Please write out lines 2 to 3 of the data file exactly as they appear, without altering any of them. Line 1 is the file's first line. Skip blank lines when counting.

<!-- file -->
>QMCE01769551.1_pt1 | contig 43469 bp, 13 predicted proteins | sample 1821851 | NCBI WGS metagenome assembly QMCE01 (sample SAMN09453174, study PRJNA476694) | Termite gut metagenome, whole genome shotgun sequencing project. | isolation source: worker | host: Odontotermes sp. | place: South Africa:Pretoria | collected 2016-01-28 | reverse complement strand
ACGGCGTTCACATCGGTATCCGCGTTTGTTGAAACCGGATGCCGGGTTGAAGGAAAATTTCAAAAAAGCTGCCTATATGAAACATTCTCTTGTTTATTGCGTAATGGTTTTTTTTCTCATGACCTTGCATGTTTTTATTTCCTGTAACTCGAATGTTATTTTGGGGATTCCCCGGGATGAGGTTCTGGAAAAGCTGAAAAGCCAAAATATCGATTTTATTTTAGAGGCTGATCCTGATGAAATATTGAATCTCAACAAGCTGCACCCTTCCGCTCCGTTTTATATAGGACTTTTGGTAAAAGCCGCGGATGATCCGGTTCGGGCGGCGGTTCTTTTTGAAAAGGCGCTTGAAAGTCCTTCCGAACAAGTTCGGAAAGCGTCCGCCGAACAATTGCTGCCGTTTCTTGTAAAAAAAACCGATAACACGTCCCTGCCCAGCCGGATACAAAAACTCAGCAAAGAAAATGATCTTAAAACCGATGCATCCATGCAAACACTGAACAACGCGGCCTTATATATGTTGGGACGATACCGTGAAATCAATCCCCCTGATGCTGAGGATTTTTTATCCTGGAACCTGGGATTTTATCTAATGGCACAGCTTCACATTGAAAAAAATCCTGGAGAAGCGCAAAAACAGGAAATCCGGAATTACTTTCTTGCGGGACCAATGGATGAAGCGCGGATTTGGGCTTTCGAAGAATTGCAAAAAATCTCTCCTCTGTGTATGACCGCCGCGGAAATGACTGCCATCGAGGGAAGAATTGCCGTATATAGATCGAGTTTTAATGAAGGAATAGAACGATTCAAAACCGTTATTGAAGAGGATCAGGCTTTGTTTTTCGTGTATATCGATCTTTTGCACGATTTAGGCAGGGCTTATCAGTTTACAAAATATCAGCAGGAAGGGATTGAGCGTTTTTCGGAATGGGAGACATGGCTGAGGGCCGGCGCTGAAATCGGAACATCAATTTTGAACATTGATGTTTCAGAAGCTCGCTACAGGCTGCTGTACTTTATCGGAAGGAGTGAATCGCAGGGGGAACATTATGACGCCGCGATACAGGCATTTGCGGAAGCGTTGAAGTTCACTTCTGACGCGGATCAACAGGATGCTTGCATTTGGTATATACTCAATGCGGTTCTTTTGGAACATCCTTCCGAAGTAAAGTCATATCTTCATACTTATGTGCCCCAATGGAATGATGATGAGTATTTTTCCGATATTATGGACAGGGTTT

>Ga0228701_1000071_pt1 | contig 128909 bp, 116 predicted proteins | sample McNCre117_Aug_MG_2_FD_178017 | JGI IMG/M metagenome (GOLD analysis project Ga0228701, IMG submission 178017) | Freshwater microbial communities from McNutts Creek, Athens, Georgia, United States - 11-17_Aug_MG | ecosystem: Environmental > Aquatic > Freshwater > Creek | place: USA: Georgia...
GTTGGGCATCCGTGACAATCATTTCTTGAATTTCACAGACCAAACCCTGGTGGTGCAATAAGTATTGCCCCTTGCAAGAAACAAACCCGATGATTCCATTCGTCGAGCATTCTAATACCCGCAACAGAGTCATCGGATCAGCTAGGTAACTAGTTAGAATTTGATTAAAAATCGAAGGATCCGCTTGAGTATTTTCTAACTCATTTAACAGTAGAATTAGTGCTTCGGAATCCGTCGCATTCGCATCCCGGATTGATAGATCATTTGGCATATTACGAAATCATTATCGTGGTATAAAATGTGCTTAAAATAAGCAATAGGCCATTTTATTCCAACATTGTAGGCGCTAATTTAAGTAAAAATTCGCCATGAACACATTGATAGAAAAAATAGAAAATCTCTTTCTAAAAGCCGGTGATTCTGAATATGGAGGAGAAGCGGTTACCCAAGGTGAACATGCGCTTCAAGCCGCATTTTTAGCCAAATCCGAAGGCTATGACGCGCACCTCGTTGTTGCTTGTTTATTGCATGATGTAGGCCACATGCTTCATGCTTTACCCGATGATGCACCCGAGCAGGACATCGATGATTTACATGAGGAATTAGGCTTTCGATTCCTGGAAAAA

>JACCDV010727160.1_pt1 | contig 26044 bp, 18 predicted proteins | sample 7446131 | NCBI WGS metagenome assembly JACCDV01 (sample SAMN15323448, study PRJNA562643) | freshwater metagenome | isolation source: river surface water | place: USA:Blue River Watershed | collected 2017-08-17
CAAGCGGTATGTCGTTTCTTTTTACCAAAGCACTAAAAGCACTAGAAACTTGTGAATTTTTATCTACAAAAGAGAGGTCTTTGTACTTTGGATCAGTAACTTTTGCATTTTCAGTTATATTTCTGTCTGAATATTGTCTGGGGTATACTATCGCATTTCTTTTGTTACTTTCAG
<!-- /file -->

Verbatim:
ACGGCGTTCACATCGGTATCCGCGTTTGTTGAAACCGGATGCCGGGTTGAAGGAAAATTTCAAAAAAGCTGCCTATATGAAACATTCTCTTGTTTATTGCGTAATGGTTTTTTTTCTCATGACCTTGCATGTTTTTATTTCCTGTAACTCGAATGTTATTTTGGGGATTCCCCGGGATGAGGTTCTGGAAAAGCTGAAAAGCCAAAATATCGATTTTATTTTAGAGGCTGATCCTGATGAAATATTGAATCTCAACAAGCTGCACCCTTCCGCTCCGTTTTATATAGGACTTTTGGTAAAAGCCGCGGATGATCCGGTTCGGGCGGCGGTTCTTTTTGAAAAGGCGCTTGAAAGTCCTTCCGAACAAGTTCGGAAAGCGTCCGCCGAACAATTGCTGCCGTTTCTTGTAAAAAAAACCGATAACACGTCCCTGCCCAGCCGGATACAAAAACTCAGCAAAGAAAATGATCTTAAAACCGATGCATCCATGCAAACACTGAACAACGCGGCCTTATATATGTTGGGACGATACCGTGAAATCAATCCCCCTGATGCTGAGGATTTTTTATCCTGGAACCTGGGATTTTATCTAATGGCACAGCTTCACATTGAAAAAAATCCTGGAGAAGCGCAAAAACAGGAAATCCGGAATTACTTTCTTGCGGGACCAATGGATGAAGCGCGGATTTGGGCTTTCGAAGAATTGCAAAAAATCTCTCCTCTGTGTATGACCGCCGCGGAAATGACTGCCATCGAGGGAAGAATTGCCGTATATAGATCGAGTTTTAATGAAGGAATAGAACGATTCAAAACCGTTATTGAAGAGGATCAGGCTTTGTTTTTCGTGTATATCGATCTTTTGCACGATTTAGGCAGGGCTTATCAGTTTACAAAATATCAGCAGGAAGGGATTGAGCGTTTTTCGGAATGGGAGACATGGCTGAGGGCCGGCGCTGAAATCGGAACATCAATTTTGAACATTGATGTTTCAGAAGCTCGCTACAGGCTGCTGTACTTTATCGGAAGGAGTGAATCGCAGGGGGAACATTATGACGCCGCGATACAGGCATTTGCGGAAGCGTTGAAGTTCACTTCTGACGCGGATCAACAGGATGCTTGCATTTGGTATATACTCAATGCGGTTCTTTTGGAACATCCTTCCGAAGTAAAGTCATATCTTCATACTTATGTGCCCCAATGGAATGATGATGAGTATTTTTCCGATATTATGGACAGGGTTT

>Ga0228701_1000071_pt1 | contig 128909 bp, 116 predicted proteins | sample McNCre117_Aug_MG_2_FD_178017 | JGI IMG/M metagenome (GOLD analysis project Ga0228701, IMG submission 178017) | Freshwater microbial communities from McNutts Creek, Athens, Georgia, United States - 11-17_Aug_MG | ecosystem: Environmental > Aquatic > Freshwater > Creek | place: USA: Georgia...